Next time we’ll have a look a Capital.Read more
The slick marketing campaigns of the major banks have made front page news over recent days as all of the Big Four appear intent on growing their home loan numbers through the waiving of fees, reduced interest rates, new products and other enticements.
These offers come as a result of the banks having easier access to money on the international wholesales markets, which means they’re all cashed up and ready to lend.
In recent weeks we have also seen some normalisation of lending criteria which closer reflects the requirements pre-GFC, coupled with the release of several new home loan products.
While this looks like good news for consumers on the surface, it further highlights just how difficult it can be to navigate the increasingly complex home loan market.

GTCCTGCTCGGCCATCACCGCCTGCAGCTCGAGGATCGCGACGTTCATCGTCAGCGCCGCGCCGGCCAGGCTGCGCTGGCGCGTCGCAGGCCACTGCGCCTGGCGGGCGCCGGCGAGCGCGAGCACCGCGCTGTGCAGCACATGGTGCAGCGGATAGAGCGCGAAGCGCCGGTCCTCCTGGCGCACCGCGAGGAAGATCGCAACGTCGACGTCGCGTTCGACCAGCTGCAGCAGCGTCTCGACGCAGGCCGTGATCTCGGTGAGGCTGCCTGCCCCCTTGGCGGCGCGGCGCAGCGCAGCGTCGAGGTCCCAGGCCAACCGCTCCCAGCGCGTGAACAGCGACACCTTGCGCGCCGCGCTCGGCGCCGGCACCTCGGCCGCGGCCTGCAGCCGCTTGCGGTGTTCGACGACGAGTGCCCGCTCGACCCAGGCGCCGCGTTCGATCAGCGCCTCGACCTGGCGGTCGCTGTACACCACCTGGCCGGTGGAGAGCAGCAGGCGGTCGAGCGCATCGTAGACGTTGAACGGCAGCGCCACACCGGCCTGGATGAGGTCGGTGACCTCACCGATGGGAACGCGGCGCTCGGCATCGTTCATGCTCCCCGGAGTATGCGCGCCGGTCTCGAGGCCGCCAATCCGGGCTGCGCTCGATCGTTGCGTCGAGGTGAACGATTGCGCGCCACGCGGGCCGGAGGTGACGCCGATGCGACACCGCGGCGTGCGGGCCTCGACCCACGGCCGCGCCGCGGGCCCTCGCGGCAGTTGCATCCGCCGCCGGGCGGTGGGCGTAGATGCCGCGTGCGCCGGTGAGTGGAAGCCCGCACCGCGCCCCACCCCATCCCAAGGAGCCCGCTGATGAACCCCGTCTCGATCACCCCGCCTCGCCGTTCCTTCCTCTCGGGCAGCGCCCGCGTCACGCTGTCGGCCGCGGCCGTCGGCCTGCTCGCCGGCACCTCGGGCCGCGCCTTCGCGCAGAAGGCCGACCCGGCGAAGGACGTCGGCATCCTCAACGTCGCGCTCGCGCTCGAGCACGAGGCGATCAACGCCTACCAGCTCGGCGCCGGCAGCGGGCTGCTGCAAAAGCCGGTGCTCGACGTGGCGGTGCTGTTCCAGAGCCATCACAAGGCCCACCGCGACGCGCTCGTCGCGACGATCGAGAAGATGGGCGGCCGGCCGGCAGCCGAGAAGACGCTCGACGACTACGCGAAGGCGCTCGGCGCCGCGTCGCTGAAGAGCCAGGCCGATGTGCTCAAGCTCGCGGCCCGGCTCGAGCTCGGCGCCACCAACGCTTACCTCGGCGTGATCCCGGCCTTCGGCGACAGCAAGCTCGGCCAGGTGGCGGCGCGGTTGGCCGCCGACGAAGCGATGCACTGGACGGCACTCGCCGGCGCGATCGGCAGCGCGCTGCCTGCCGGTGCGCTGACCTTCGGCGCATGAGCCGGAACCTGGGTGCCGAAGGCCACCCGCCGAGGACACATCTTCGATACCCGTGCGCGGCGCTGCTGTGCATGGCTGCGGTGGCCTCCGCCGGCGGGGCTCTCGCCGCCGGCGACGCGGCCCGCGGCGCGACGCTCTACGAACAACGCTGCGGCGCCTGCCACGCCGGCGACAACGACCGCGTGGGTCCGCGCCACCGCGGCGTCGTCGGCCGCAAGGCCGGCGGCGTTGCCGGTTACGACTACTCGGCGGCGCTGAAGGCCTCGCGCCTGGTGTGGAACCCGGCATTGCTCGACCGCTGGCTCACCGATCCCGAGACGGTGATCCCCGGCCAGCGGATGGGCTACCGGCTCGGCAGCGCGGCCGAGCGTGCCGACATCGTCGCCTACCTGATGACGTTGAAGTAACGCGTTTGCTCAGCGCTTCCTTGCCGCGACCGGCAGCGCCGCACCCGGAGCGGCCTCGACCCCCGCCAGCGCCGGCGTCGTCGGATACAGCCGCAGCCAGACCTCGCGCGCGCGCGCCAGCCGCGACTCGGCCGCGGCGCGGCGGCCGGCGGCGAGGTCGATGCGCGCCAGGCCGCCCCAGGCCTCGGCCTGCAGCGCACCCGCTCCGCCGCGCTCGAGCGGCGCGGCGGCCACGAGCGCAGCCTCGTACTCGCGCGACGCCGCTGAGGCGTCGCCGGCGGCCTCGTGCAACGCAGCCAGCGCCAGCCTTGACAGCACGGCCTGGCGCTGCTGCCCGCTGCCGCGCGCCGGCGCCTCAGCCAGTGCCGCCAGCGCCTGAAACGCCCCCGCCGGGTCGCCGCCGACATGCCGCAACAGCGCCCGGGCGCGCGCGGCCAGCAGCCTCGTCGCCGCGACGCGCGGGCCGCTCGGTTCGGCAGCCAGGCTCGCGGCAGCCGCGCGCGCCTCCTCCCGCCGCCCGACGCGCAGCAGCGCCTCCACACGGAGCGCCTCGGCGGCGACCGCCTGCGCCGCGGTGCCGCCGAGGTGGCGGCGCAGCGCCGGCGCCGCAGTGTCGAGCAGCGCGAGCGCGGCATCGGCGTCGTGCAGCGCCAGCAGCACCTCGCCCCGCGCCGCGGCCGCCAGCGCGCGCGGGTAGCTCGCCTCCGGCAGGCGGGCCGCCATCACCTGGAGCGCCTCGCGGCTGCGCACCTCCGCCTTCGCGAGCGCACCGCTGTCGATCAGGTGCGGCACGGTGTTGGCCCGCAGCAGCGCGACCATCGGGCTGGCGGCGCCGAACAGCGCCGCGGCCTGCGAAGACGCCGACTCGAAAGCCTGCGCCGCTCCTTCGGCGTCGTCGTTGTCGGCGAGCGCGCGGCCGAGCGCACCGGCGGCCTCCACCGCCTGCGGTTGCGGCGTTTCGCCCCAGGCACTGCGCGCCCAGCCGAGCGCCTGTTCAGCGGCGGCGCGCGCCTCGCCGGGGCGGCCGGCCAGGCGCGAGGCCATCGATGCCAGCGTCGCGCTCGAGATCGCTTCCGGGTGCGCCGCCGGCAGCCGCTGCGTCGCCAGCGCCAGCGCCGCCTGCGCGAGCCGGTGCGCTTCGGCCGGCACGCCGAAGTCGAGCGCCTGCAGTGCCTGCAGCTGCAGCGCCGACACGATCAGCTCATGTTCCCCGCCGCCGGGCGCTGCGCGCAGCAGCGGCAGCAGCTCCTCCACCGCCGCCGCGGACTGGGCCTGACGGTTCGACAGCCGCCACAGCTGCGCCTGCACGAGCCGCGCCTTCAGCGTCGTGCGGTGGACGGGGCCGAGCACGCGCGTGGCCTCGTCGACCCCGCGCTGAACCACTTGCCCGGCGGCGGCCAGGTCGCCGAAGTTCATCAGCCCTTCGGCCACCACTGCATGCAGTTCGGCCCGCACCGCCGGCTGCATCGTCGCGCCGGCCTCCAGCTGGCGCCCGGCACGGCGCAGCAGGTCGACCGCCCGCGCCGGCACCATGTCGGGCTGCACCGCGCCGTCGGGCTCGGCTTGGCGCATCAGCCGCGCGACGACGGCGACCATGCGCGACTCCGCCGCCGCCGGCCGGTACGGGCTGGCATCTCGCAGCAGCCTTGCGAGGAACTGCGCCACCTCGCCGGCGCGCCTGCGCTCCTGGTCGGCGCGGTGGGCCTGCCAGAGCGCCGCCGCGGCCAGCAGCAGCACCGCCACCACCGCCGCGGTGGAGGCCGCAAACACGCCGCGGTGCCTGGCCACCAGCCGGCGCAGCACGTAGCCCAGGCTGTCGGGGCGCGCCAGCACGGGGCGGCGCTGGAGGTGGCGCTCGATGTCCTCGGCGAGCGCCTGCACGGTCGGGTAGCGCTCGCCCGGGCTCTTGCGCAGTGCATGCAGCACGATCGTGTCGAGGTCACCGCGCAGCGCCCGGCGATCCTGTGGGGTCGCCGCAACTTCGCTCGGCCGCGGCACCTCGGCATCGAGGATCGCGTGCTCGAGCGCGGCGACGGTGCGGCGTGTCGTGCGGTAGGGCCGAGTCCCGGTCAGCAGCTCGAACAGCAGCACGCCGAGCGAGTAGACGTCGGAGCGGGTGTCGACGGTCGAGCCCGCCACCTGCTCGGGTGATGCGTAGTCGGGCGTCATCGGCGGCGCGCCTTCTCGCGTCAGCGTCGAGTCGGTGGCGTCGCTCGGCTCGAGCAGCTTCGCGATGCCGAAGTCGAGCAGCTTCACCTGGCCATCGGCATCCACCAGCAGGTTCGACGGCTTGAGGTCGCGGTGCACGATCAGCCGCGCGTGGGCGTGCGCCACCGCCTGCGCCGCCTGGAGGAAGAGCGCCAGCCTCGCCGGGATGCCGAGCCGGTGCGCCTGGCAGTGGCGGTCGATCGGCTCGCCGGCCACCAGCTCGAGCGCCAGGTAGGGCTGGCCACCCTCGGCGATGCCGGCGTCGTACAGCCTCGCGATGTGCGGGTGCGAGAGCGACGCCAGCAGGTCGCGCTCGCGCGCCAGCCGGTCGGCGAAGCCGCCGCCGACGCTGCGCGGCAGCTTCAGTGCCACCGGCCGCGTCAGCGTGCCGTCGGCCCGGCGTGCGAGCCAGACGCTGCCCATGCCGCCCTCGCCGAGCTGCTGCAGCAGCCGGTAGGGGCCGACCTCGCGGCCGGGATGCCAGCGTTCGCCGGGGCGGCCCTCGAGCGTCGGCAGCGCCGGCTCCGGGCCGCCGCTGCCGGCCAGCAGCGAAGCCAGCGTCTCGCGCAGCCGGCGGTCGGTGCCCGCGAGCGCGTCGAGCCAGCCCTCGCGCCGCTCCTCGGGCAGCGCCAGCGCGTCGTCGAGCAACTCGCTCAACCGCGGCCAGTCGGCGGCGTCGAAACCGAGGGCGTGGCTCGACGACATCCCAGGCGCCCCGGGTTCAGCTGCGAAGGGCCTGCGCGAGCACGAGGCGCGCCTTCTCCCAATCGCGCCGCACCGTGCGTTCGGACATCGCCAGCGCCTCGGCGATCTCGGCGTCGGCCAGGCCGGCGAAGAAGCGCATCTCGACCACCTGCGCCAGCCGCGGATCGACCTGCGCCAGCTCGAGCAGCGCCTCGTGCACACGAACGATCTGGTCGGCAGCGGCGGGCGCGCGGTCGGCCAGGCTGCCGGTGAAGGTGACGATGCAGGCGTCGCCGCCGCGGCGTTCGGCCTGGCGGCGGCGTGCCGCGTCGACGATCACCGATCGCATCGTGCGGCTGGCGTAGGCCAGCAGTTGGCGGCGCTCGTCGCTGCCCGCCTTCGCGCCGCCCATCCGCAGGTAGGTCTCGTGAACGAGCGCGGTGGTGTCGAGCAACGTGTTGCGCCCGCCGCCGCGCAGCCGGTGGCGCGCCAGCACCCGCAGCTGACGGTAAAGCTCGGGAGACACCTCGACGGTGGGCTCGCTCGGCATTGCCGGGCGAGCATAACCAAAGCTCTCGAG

Taking out a home loan should be viewed as potentially a long-term proposition – chances are you’ll have the same home loan long after today’s marketing campaigns are tomorrow’s fish and chips wrapper.
There has always been much to consider in choosing a home loan that best suits your individual circumstances both now and into the future and this hasn’t changed, despite the developments of recent weeks.
As always, if you’d like some quality advice to cut through all the spin and help determine the best option for you, please talk to your mortgage adviser.Read more